I’ve recently been revisiting Haraway’s ‘Cyborg Manifesto’ in order to think more critically about a posthuman theory of dance. I’ve also turned to Haraway’s more recent work, including a talk called “Anthropocene, Capitalocene, Chthulucene” (2014). Whereas in ‘Cyborg Manifesto’ (1985), Donna Haraway famously rejected the conventional, dualistic conception of the natural, positing the cyborg as a “boundary rider” that stands for a feminism with “no origin story” (ie. “identification with nature in the Western sense”) (325), In her recent talk Haraway returns to the natural world (at the level of the planetary and of the micro-organism) to advocate for “relationality,” again through a kind of “speculative fabulation” or “speculative feminism” that can open up alternatives to mythologies of “heroism” and “utopia” (AURA). Like she does in ‘Cyborg Manifesto,’ here again Haraway wonders about what kinds of “mythological limitations” restrict the Anthropocene, or a world centered around the human (AURA). Whereas the “organic” female body posed a problem for Haraway in ‘Manifesto,’ it seems she has moved past the natural or organic as cultural categories that limited “female embodiment” to expectations of “skill in mothering and its metaphoric extensions” (‘Manifesto’ 348). Haraway wishes to construct her own myth, unsurprisingly centered around a monster (whereas in ‘Manifesto,’ it was the cyborg, here it is the Cthulu, a Lovecraftian conglomerate of octopus, dragon and human). Haraway also takes as inspiration for her monster, Medusa and Melissa, goddess of the bees, a “figure of extraordinary powers” (AURA). Taking its Latin etymology in Monstrum (meaning “omen” or “warning”), Haraway’s cyborg is a monster because of its perversion of the “natural” and ability to once again challenge our conventional conception of the human body.
The NFB film ORA (2011), a collaboration between choreographer José Navas and filmmaker Philippe Baylaucq in which dancers were filmed with 3D thermal imaging, can serve as a visualization both of Haraway’s monstrous intervention to the ‘human’, and of Haraway’s concept of kin-making through a kind of ecological relationality, as explored in her talk. ORA begins with what looks like cells splitting. One amorphous blob births several others, each alike in size and colouring. These are not humans. These are bodies of a different sort. As the ‘bodies’ come into focus (and their human form reveals itself), their temperature (usually invisible to the naked eye) is the most visible part of them. As such, the dancers in ORA dance not just through the movement of their “bodies” as distinct entities through space, but the insides of them “dance” (emanate, shimmer) as well. Glowing like atmosphere, their corporeal presence looks almost computer-generated. They are avatars whose liveliness is symbolized through the light that emanates from within. But the reality is that their “light” is not symbolic but rather the most human thing about them—the thing that makes them explicitly not computer-generated (their heat). The trailing luminescence of these bodies, along with the palimpsestic traces of heat, left behind when they make contact with the ground, conjures up Haraway’s question: “Why should our bodies end at the skin, or include at best other beings encapsulated by skin?” (‘Manifesto’ 346). Yet when we look at each other in the world (and without the aid of thermodynamic technologies) we do not see human heat as light. In ORA this heat is visualized and made filmic, so that the dancing body becomes a fascinating way to trace heat as a technology of the living mammal (and complicates Haraway’s “informatics of domination” chart, where heat is coded as “natural”) (334).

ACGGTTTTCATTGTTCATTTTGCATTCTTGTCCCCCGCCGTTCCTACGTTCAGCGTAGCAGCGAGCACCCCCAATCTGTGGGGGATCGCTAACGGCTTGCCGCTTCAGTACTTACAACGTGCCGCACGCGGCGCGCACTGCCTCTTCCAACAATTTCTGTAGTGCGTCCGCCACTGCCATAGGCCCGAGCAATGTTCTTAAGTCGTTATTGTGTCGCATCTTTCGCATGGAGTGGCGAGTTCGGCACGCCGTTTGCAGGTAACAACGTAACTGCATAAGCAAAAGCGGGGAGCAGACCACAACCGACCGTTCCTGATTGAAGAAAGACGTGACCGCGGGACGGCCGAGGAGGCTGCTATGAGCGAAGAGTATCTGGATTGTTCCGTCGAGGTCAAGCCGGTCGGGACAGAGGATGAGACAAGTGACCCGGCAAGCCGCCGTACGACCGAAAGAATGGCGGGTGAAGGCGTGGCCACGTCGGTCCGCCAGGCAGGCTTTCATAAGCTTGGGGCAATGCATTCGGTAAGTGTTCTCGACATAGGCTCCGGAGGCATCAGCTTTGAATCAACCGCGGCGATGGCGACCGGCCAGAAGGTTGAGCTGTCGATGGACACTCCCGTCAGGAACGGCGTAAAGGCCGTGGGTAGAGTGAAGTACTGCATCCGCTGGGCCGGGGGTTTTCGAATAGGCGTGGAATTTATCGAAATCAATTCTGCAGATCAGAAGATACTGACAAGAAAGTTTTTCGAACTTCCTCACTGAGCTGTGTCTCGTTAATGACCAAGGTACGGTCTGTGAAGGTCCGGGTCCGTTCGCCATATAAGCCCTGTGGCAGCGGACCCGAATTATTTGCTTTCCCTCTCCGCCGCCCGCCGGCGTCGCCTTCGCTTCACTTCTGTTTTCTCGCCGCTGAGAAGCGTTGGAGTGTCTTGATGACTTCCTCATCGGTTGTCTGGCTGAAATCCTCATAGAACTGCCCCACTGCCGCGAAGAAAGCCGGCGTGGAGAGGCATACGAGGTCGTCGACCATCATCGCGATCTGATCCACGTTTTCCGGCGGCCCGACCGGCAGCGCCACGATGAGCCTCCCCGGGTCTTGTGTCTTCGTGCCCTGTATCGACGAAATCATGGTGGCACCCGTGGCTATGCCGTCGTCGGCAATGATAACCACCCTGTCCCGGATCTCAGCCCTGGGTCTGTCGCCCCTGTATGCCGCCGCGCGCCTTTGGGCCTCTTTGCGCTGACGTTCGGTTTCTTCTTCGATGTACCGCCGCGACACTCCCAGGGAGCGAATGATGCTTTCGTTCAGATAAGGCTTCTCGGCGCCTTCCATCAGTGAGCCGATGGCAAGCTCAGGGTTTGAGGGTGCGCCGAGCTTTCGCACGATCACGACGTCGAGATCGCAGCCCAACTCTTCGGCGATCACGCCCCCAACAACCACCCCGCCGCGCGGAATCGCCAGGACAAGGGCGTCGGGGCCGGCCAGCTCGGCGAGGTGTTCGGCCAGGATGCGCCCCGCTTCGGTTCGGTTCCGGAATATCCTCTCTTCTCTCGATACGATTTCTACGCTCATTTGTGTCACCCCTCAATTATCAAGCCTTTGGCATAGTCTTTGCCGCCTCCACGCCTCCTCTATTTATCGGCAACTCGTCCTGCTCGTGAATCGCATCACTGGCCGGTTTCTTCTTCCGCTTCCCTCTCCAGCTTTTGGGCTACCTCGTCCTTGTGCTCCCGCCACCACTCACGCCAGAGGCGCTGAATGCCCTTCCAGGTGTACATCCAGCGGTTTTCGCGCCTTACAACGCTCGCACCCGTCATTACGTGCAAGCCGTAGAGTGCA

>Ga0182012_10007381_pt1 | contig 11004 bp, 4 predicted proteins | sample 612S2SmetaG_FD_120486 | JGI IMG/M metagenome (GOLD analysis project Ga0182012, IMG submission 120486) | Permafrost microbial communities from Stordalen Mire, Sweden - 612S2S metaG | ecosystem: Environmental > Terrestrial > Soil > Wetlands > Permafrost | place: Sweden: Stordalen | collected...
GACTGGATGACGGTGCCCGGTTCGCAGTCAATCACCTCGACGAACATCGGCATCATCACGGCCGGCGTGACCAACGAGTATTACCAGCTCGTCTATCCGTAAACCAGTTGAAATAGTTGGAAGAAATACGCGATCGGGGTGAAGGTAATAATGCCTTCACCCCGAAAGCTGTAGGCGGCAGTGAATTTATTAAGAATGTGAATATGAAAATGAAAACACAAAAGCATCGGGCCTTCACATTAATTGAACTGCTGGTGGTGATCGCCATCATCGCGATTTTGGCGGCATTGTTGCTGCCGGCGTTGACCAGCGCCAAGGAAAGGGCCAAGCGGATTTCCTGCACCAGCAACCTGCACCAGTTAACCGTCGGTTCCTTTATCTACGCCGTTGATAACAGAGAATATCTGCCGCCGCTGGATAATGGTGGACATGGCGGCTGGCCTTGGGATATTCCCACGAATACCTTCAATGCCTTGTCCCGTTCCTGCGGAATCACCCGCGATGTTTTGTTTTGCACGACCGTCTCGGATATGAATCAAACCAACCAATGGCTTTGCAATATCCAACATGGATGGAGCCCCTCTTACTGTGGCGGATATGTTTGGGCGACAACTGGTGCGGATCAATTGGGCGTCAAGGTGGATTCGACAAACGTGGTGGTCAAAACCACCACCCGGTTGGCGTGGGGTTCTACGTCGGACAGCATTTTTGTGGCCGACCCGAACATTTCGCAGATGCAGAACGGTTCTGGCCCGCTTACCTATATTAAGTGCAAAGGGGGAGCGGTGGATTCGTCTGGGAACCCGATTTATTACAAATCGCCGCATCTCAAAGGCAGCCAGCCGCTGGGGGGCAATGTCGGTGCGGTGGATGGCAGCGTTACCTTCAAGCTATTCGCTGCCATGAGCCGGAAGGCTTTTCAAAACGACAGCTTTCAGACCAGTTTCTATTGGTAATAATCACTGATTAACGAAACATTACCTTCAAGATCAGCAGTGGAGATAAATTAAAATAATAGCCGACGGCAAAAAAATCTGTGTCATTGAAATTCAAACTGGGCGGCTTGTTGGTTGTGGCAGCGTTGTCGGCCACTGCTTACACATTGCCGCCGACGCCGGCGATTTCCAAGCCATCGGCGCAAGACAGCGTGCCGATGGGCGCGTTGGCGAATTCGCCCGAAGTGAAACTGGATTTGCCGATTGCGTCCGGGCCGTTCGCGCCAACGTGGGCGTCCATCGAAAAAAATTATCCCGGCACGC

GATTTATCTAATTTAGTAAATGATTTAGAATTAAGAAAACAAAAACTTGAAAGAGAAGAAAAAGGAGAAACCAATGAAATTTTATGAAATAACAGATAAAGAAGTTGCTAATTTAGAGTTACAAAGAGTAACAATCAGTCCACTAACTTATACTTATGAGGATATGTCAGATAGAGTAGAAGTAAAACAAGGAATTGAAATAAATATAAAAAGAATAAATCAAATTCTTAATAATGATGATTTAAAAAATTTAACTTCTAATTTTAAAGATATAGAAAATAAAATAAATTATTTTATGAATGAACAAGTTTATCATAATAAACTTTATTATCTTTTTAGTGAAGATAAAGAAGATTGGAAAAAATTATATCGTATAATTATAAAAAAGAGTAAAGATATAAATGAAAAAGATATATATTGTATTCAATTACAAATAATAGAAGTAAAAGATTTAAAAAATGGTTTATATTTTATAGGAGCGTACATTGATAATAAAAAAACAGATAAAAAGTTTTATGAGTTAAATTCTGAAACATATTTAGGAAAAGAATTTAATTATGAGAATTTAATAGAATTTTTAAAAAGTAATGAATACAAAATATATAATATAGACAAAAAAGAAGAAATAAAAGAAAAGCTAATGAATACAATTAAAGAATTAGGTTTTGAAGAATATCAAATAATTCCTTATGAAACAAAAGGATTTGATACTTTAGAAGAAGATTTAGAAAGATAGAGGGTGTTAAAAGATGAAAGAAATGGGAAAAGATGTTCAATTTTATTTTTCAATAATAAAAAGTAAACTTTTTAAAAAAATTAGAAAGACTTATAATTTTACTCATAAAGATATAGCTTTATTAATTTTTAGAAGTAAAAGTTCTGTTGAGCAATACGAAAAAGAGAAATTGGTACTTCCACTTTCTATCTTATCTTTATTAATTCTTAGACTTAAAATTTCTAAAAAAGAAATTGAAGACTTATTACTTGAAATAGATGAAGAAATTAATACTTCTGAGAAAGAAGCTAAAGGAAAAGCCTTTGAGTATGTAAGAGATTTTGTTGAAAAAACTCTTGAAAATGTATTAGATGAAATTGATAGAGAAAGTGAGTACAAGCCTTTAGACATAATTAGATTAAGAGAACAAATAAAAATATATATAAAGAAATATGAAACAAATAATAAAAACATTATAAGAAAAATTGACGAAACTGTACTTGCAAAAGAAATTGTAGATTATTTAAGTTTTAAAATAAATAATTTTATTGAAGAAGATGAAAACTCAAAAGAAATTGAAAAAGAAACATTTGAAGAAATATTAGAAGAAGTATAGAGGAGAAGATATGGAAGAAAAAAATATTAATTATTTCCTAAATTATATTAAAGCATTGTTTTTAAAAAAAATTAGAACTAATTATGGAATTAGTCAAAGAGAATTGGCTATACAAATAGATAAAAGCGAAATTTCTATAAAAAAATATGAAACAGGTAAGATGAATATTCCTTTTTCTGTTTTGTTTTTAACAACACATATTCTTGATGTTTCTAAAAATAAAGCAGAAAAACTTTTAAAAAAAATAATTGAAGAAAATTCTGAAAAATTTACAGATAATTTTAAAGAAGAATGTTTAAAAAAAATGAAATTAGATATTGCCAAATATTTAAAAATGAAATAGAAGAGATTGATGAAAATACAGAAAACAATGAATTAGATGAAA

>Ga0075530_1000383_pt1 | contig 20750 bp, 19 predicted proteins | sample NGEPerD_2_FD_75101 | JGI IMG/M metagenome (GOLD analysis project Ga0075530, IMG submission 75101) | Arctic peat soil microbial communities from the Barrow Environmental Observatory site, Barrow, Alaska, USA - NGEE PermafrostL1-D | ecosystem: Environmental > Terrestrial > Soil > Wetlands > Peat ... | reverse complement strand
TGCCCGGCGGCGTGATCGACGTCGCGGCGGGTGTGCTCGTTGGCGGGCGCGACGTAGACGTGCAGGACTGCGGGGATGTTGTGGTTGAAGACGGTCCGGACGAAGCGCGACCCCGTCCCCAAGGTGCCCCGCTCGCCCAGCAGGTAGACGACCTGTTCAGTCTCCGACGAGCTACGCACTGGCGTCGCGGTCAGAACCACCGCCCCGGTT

Conversely, there is a kind of deathly veneer to the dancing forms, even as they glow with life. The places where the face lacks the warm flow of blood (the nose and the eyes) remain dark and cavernous, drawing attention to skeleton beneath skin and further dehumanizing (or making monstrous) the dancers in a kind of “danse macabre.” How ironic that the very signs of life in these bodies (heat) should make them look more dead than alive! Just as aesthetics of Haraway’s monster are at play here, so too can her anti-anthropocentric kin-making project be read into the relational qualities of the dance. Baylaucq’s choreography displays a subtle mimetic quality: dancers’ limbs sway like underwater sea creatures, and bodies moving in formation resemble the relational processes of organic systems. Yet this mimesis is abstracted or made less gimmicky by the fact that these are not recognizable human forms. There is a beautiful simplicity to the bodies that does not rely on metaphor; these are cyborgs that are transformed as such through the making visible of an ordinarily invisible human quality. The dancers in ORA are made monstrous not by the invention of new, scary qualities, but through a “remixing” of the qualities they already possess, so that “the certainty of what counts as nature […] is undermined, probably fatally” (‘Manifesto’ 327).
Haraway, Donna. “Anthropocene, Capitalocene, Chthulucene.” Aarhus University Research on the Anthropocene (AURA), Faculty of Arts, Aarhus Universitet, 30 October, 2014, Denmark.
Haraway, Donna. “A Manifesto for Cyborgs: Science, Technology, and Socialist Feminism in the 1980s.” The Routledge Critical and Cultural Theory Reader, edited by Neil Badmington and Julia Thomas, Routledge, 2008, 324-355.
Ora. Prod. René Chénier. By José Navas. Dir. Philippe Baylaucq. National Film Board of Canada, 2011. YouTube. ORA. NFB, 6 Jan. 2016. Web. 11 Sept. 2016.